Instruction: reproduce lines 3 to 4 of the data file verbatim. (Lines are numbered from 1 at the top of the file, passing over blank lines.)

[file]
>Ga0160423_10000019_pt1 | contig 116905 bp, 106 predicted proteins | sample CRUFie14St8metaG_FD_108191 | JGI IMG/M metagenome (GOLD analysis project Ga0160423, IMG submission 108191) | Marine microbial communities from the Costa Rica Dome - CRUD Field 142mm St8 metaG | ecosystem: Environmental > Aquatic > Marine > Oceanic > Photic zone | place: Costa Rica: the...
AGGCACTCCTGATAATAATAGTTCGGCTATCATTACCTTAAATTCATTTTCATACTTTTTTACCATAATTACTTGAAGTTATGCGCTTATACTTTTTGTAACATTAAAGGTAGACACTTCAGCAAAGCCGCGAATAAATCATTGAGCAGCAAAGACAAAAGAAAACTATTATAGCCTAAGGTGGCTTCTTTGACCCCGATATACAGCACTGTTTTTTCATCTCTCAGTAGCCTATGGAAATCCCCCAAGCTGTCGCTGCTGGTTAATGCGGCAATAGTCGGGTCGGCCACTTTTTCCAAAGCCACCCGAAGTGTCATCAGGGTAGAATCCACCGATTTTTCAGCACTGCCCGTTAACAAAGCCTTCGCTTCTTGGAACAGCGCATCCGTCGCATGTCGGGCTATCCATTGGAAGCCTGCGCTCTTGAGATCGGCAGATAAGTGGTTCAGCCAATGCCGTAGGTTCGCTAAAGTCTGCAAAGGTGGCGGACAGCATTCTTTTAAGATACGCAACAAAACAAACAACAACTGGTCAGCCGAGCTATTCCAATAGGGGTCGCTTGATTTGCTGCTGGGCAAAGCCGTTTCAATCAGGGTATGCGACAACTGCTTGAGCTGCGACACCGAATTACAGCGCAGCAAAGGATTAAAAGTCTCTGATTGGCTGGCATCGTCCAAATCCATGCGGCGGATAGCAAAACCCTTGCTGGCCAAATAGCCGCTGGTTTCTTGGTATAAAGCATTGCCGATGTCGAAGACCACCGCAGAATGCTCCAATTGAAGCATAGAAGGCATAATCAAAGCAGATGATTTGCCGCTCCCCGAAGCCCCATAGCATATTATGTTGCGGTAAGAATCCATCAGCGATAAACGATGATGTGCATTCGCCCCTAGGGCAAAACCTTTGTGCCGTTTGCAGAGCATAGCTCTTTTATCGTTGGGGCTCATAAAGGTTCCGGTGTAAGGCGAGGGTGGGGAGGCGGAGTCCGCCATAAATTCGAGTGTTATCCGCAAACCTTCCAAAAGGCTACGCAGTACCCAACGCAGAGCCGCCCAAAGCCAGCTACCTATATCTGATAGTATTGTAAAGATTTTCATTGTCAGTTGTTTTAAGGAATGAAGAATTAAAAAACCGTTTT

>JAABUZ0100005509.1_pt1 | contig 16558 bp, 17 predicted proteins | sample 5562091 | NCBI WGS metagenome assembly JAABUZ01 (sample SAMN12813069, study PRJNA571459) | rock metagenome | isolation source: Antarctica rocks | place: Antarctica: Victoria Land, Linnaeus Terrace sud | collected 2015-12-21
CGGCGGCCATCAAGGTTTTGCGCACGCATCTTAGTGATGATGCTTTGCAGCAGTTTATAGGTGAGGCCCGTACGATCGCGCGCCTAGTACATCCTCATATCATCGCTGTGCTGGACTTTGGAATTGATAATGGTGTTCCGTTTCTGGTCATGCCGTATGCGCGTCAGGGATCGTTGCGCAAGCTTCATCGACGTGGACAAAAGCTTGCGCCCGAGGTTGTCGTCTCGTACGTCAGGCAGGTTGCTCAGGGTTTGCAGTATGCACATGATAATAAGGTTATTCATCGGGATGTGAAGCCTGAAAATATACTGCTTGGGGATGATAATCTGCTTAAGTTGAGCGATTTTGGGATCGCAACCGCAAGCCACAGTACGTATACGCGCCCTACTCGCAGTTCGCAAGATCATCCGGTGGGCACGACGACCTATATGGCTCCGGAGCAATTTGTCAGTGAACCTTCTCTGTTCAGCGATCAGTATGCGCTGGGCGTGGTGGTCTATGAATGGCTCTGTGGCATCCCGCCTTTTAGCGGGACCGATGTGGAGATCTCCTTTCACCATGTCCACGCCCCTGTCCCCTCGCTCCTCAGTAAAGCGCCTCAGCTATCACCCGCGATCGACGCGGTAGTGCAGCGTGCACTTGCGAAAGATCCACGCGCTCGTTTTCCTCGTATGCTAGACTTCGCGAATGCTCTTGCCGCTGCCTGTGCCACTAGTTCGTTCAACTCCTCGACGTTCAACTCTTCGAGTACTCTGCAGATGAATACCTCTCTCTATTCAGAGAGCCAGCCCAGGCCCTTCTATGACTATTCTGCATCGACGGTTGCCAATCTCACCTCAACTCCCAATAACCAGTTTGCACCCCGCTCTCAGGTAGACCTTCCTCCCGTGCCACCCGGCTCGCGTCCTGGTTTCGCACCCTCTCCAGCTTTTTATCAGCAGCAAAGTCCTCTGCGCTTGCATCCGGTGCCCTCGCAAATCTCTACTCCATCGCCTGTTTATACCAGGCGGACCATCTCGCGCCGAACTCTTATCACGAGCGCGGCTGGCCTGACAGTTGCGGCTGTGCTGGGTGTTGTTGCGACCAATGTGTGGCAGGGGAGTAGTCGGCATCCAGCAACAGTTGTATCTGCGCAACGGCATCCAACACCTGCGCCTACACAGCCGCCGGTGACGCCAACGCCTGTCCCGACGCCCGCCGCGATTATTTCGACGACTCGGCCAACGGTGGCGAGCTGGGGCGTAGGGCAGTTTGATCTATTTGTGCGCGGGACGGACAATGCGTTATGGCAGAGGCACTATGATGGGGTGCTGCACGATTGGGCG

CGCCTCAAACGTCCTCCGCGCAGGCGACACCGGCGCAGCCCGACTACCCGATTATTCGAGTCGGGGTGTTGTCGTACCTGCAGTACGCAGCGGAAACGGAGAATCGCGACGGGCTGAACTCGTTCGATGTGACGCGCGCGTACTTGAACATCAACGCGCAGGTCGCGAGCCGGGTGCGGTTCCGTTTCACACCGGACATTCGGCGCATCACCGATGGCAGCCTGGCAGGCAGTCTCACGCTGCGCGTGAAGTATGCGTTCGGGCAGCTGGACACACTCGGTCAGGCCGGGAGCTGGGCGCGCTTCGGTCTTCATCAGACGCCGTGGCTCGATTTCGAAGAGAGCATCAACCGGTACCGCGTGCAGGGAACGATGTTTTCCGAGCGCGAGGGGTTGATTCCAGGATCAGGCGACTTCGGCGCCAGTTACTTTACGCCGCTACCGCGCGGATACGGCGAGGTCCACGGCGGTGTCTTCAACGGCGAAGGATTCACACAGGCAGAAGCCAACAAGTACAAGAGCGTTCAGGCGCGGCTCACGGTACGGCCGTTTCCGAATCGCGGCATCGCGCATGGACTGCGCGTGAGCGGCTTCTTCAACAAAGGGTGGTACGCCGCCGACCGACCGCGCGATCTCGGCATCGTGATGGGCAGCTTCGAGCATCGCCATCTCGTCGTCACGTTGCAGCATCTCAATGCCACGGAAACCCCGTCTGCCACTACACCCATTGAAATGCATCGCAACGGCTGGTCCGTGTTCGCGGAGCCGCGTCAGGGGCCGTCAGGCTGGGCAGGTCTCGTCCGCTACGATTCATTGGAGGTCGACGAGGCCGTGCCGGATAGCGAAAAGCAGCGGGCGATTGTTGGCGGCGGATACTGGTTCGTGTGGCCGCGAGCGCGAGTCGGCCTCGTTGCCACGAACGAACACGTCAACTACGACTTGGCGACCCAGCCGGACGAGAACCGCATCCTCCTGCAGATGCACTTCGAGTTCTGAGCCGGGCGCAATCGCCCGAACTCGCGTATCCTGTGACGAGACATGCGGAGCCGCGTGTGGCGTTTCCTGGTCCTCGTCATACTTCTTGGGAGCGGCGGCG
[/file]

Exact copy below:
>JAABUZ0100005509.1_pt1 | contig 16558 bp, 17 predicted proteins | sample 5562091 | NCBI WGS metagenome assembly JAABUZ01 (sample SAMN12813069, study PRJNA571459) | rock metagenome | isolation source: Antarctica rocks | place: Antarctica: Victoria Land, Linnaeus Terrace sud | collected 2015-12-21
CGGCGGCCATCAAGGTTTTGCGCACGCATCTTAGTGATGATGCTTTGCAGCAGTTTATAGGTGAGGCCCGTACGATCGCGCGCCTAGTACATCCTCATATCATCGCTGTGCTGGACTTTGGAATTGATAATGGTGTTCCGTTTCTGGTCATGCCGTATGCGCGTCAGGGATCGTTGCGCAAGCTTCATCGACGTGGACAAAAGCTTGCGCCCGAGGTTGTCGTCTCGTACGTCAGGCAGGTTGCTCAGGGTTTGCAGTATGCACATGATAATAAGGTTATTCATCGGGATGTGAAGCCTGAAAATATACTGCTTGGGGATGATAATCTGCTTAAGTTGAGCGATTTTGGGATCGCAACCGCAAGCCACAGTACGTATACGCGCCCTACTCGCAGTTCGCAAGATCATCCGGTGGGCACGACGACCTATATGGCTCCGGAGCAATTTGTCAGTGAACCTTCTCTGTTCAGCGATCAGTATGCGCTGGGCGTGGTGGTCTATGAATGGCTCTGTGGCATCCCGCCTTTTAGCGGGACCGATGTGGAGATCTCCTTTCACCATGTCCACGCCCCTGTCCCCTCGCTCCTCAGTAAAGCGCCTCAGCTATCACCCGCGATCGACGCGGTAGTGCAGCGTGCACTTGCGAAAGATCCACGCGCTCGTTTTCCTCGTATGCTAGACTTCGCGAATGCTCTTGCCGCTGCCTGTGCCACTAGTTCGTTCAACTCCTCGACGTTCAACTCTTCGAGTACTCTGCAGATGAATACCTCTCTCTATTCAGAGAGCCAGCCCAGGCCCTTCTATGACTATTCTGCATCGACGGTTGCCAATCTCACCTCAACTCCCAATAACCAGTTTGCACCCCGCTCTCAGGTAGACCTTCCTCCCGTGCCACCCGGCTCGCGTCCTGGTTTCGCACCCTCTCCAGCTTTTTATCAGCAGCAAAGTCCTCTGCGCTTGCATCCGGTGCCCTCGCAAATCTCTACTCCATCGCCTGTTTATACCAGGCGGACCATCTCGCGCCGAACTCTTATCACGAGCGCGGCTGGCCTGACAGTTGCGGCTGTGCTGGGTGTTGTTGCGACCAATGTGTGGCAGGGGAGTAGTCGGCATCCAGCAACAGTTGTATCTGCGCAACGGCATCCAACACCTGCGCCTACACAGCCGCCGGTGACGCCAACGCCTGTCCCGACGCCCGCCGCGATTATTTCGACGACTCGGCCAACGGTGGCGAGCTGGGGCGTAGGGCAGTTTGATCTATTTGTGCGCGGGACGGACAATGCGTTATGGCAGAGGCACTATGATGGGGTGCTGCACGATTGGGCG